# Class for file creation and directory validation

After reading some texts regarding creation of files under Python, I've decided to create this class which creates a new file on a directory, and creating a backup on the other directory if the file already exists (and if it's older than x hours).

The main reason I opened this question is to know if this is a correct way to write a class using try/except correctly, because actually I'm getting a little confused about the preference of using try/except instead if/elses.

The working example:

import os
import datetime

class CreateXML():
def __init__(self, path, filename):
self.path = path
self.bkp_path = "%s\\backup" % path
self.filename = filename
self.bkp_file = "%s.previous" % filename
self.create_check = datetime.datetime.now()-datetime.timedelta(hours=-8)

@staticmethod
def create_dir(path):
try:
os.makedirs(path)
return True
except:
return False

@staticmethod
def file_check(file):
try:
open(file)
return True
except:
return False

def create_file(self, target_dir, target_file):
try:
target = "%s\\%s" % (target_dir, target_file)
open(target, 'w')
except:
return False

def start_creation(self):
try:
# Check if file exists
if self.file_check("%s\\%s" % (self.path, self.filename)):
self.create_dir(self.bkp_path)
creation = os.path.getmtime("%s\\%s" % (self.path, self.filename))
fcdata = datetime.datetime.fromtimestamp(creation)
# File exists and its older than 8 hours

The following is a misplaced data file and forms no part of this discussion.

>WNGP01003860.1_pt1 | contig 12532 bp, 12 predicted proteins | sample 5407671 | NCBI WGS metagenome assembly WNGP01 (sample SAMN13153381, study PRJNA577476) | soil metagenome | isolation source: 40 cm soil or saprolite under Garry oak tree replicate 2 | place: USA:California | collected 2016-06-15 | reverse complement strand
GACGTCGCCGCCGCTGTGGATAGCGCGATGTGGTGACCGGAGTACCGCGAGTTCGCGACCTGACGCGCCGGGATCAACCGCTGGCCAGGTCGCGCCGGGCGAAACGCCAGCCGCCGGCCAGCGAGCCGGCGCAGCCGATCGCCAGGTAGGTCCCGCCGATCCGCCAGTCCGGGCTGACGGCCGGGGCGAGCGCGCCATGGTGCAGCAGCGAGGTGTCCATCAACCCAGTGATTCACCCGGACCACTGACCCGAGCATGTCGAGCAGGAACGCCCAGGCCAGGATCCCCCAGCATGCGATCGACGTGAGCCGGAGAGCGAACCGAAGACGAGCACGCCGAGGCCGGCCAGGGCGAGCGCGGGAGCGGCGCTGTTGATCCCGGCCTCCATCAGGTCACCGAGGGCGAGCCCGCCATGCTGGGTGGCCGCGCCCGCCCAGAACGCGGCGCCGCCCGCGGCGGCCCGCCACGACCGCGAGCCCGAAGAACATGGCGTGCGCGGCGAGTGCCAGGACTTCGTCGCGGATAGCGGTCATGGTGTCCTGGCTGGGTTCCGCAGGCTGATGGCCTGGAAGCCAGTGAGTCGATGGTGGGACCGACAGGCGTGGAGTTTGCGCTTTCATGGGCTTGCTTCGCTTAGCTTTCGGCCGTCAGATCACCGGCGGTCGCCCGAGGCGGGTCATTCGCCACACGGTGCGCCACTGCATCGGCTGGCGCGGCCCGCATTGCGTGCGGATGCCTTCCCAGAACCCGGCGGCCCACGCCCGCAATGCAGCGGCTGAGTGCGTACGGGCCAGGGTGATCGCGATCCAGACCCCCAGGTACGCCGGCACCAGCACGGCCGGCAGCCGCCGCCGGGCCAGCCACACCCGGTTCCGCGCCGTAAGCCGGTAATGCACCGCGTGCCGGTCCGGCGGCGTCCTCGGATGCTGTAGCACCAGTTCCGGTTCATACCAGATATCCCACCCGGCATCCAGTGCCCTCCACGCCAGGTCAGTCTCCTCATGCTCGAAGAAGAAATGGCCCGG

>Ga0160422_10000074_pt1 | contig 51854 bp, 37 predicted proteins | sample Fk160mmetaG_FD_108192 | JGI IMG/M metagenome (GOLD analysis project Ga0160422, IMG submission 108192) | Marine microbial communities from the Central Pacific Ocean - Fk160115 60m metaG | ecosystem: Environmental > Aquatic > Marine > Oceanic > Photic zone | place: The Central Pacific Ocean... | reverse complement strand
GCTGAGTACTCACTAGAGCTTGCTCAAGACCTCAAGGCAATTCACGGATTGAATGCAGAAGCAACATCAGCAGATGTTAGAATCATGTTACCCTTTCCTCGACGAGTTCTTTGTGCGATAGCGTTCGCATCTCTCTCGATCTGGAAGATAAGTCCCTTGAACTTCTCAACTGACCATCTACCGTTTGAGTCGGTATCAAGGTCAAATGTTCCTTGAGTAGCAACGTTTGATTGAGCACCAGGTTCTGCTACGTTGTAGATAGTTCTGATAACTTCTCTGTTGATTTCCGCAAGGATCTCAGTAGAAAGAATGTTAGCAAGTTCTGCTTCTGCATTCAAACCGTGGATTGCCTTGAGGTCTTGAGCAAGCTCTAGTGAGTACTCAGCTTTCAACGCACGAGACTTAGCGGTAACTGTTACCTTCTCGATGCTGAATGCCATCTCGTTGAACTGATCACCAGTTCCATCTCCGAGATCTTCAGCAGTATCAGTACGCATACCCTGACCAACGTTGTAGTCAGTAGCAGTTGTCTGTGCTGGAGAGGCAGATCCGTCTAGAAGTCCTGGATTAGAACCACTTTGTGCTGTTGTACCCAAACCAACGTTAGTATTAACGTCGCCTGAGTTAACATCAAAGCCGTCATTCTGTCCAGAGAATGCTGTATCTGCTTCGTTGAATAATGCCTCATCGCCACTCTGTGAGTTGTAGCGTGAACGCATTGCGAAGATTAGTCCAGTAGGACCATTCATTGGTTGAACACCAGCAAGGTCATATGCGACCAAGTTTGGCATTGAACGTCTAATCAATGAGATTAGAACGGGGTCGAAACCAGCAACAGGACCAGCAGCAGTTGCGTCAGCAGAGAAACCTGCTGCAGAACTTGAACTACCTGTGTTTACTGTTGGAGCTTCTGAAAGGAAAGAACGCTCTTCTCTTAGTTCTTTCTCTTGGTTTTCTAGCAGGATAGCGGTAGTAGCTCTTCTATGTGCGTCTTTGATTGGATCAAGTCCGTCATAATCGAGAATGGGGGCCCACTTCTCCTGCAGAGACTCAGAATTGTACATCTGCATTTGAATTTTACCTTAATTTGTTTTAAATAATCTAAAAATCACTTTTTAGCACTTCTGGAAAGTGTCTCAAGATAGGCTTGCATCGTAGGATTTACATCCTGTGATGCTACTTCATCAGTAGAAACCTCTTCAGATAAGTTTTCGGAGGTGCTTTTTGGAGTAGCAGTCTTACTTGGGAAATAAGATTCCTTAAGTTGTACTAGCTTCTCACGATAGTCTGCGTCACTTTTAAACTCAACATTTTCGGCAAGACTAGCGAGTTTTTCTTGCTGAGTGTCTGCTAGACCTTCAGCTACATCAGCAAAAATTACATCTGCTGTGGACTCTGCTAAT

if fcdata < self.create_check:
bkp_file_path = "%s\\%s " % (self.bkp_path, self.bkp_file)
new_file_path = "%s\\%s " % (self.path, self.filename)
# If backup file exists, erase current backup file
# Move existing file to backup and create new file.
if self.file_check("%s\\%s" % (self.bkp_path, self.bkp_file)):
os.remove(bkp_file_path)
os.rename(new_file_path, bkp_file_path)
self.create_file(self.bkp_path, self.bkp_file)
#No backup file, create new one.
else:
self.create_file(self.bkp_path, self.bkp_file)
else:
# Fresh creation
self.create_dir(self.path)
self.create_file(self.path, self.filename)
except OSError, e:
print e
if __name__ == '__main__':
path = 'c:\\tempdata'
filename = 'somefile.txt'
cx = CreateXML(path, filename)
cx.start_creation()


So, basically the real questions here are:

• With the example above, is the usage of try/except correct?

• Is it correct to perform the validations using try/except to check if file or directory already exists? Instead of using a simplified version like this one:

import os
# Simple method of doing it
path = 'c:\\tempdata'
filename = 'somefile.txt'
bkp_path = 'c:\\tempdata\\backup'
bkp_file = 'somefile.txt.bkp'
new_file_path = "%s\\%s" % (path, filename)
bkp_file_path = "%s\\%s" % (bkp_path, bkp_file)

if not os.path.exists(path):
print "create path"
os.makedirs(bkp_path)
if not os.path.isfile(new_file_path):
print "create new file"
open(new_file_path, 'w')
else:
print"file exists, moving to backup folder"
#check if backup file exists
if not os.path.isfile(bkp_file_path):
print "New backup file created"
open(bkp_file_path, 'w')
else:
print "backup exists, removing backup, backup the current, and creating newfile"
os.remove(bkp_file_path)
os.rename(new_file_path, bkp_file_path)
open(bkp_file_path, 'w')